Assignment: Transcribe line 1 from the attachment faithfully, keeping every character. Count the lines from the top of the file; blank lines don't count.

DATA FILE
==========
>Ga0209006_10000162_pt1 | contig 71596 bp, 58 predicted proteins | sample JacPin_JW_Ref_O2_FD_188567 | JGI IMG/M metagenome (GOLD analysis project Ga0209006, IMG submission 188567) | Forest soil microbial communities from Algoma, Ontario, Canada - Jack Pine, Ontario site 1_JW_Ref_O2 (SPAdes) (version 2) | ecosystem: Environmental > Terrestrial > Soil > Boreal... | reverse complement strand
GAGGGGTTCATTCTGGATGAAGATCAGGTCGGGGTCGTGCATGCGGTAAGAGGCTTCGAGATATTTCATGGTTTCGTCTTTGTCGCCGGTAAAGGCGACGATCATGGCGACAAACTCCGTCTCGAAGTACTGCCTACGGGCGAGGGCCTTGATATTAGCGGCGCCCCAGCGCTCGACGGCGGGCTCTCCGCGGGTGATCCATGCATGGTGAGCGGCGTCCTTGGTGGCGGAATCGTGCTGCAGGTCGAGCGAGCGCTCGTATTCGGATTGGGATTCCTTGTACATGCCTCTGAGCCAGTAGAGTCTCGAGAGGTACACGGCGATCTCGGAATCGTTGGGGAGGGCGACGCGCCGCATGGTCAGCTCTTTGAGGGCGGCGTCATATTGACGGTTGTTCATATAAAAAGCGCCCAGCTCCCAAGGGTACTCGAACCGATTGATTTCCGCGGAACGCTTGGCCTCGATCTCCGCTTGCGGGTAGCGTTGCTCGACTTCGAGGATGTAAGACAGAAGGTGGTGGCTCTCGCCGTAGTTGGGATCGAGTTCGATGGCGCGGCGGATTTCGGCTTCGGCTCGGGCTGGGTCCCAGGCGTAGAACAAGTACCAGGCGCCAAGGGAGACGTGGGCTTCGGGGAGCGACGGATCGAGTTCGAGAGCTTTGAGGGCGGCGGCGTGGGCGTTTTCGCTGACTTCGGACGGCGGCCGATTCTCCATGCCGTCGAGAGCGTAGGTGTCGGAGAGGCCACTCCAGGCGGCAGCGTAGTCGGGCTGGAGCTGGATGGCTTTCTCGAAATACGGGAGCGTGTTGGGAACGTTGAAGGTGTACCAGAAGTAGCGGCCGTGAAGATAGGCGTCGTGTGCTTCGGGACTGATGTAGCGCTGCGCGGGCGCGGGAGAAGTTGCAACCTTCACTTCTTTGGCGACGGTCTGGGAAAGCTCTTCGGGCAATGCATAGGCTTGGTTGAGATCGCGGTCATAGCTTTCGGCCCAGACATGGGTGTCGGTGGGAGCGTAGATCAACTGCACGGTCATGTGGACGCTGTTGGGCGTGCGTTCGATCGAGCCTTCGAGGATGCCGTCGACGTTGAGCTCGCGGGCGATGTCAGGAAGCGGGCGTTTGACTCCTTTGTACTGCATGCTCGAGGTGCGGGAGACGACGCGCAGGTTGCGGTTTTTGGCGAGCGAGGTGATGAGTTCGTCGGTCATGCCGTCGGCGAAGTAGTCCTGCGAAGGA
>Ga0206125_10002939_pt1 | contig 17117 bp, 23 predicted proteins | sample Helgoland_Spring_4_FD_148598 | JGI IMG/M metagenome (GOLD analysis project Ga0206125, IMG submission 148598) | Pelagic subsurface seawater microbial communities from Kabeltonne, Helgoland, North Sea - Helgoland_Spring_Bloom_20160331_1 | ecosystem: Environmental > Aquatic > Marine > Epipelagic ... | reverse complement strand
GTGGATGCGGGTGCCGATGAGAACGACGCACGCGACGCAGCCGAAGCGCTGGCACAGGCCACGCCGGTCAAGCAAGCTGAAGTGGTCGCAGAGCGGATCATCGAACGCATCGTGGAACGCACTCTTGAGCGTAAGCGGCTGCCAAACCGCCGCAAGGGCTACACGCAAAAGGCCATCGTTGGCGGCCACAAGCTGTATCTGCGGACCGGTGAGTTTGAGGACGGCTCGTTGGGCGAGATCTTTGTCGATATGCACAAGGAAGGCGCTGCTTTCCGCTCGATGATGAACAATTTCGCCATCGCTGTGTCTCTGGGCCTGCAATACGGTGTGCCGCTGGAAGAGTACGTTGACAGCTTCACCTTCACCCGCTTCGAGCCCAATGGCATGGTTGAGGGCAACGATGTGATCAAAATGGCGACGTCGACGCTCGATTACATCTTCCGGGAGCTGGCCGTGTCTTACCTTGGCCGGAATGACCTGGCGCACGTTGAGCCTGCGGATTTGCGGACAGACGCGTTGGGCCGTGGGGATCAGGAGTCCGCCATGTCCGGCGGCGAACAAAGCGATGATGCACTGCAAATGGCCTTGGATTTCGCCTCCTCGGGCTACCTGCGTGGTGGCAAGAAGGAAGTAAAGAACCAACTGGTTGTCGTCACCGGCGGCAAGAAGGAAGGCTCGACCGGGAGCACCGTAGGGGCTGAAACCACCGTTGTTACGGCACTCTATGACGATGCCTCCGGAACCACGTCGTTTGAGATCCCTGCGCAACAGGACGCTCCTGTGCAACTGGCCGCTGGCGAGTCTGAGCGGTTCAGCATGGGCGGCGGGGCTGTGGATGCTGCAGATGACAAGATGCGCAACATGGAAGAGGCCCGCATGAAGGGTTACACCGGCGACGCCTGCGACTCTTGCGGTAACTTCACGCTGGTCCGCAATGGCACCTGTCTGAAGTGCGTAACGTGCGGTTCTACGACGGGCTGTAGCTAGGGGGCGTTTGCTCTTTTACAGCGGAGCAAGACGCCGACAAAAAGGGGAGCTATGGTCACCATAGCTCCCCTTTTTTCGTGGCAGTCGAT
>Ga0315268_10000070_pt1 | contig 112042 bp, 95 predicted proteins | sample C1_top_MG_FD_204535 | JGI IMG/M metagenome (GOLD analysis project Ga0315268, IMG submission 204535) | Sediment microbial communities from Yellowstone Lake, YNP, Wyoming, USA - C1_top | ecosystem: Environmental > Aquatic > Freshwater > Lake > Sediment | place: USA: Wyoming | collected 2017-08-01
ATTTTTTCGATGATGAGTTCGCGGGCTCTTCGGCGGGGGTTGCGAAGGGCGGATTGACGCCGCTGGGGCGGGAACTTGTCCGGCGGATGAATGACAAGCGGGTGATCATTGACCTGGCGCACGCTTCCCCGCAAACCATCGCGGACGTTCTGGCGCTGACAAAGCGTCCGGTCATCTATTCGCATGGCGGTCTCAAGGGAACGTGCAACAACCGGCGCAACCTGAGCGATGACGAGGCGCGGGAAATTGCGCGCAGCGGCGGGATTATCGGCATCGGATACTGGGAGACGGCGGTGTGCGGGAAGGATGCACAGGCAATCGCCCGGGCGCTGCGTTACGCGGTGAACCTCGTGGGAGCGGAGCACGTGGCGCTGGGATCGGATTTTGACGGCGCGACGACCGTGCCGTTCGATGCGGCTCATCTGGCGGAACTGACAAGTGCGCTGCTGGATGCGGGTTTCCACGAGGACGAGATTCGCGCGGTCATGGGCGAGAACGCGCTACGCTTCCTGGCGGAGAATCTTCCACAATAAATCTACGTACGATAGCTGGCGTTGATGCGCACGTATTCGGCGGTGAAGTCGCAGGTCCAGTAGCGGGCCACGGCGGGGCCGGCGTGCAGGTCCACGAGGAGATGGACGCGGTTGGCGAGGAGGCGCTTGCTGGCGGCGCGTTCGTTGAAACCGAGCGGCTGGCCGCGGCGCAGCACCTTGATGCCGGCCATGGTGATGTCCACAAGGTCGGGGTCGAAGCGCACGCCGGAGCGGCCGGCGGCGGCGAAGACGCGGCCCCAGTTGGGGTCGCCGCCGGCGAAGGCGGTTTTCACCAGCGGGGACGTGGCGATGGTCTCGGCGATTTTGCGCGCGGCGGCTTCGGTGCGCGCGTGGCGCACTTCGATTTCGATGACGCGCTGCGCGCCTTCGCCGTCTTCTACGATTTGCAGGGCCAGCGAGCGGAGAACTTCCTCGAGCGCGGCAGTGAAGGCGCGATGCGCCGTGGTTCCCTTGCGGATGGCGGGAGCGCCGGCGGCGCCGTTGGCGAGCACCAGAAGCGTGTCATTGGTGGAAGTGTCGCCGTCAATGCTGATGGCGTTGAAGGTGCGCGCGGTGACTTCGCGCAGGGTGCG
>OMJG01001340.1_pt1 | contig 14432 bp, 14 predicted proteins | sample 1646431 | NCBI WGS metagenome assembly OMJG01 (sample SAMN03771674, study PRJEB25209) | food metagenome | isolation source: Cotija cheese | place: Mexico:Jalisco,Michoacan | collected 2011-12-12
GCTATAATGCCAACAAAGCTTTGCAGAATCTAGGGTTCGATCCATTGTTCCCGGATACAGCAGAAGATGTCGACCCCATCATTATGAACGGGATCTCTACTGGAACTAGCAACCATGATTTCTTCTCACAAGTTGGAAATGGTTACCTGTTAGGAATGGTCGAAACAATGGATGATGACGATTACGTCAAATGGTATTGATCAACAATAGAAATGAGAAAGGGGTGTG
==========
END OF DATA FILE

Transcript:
>Ga0209006_10000162_pt1 | contig 71596 bp, 58 predicted proteins | sample JacPin_JW_Ref_O2_FD_188567 | JGI IMG/M metagenome (GOLD analysis project Ga0209006, IMG submission 188567) | Forest soil microbial communities from Algoma, Ontario, Canada - Jack Pine, Ontario site 1_JW_Ref_O2 (SPAdes) (version 2) | ecosystem: Environmental > Terrestrial > Soil > Boreal... | reverse complement strand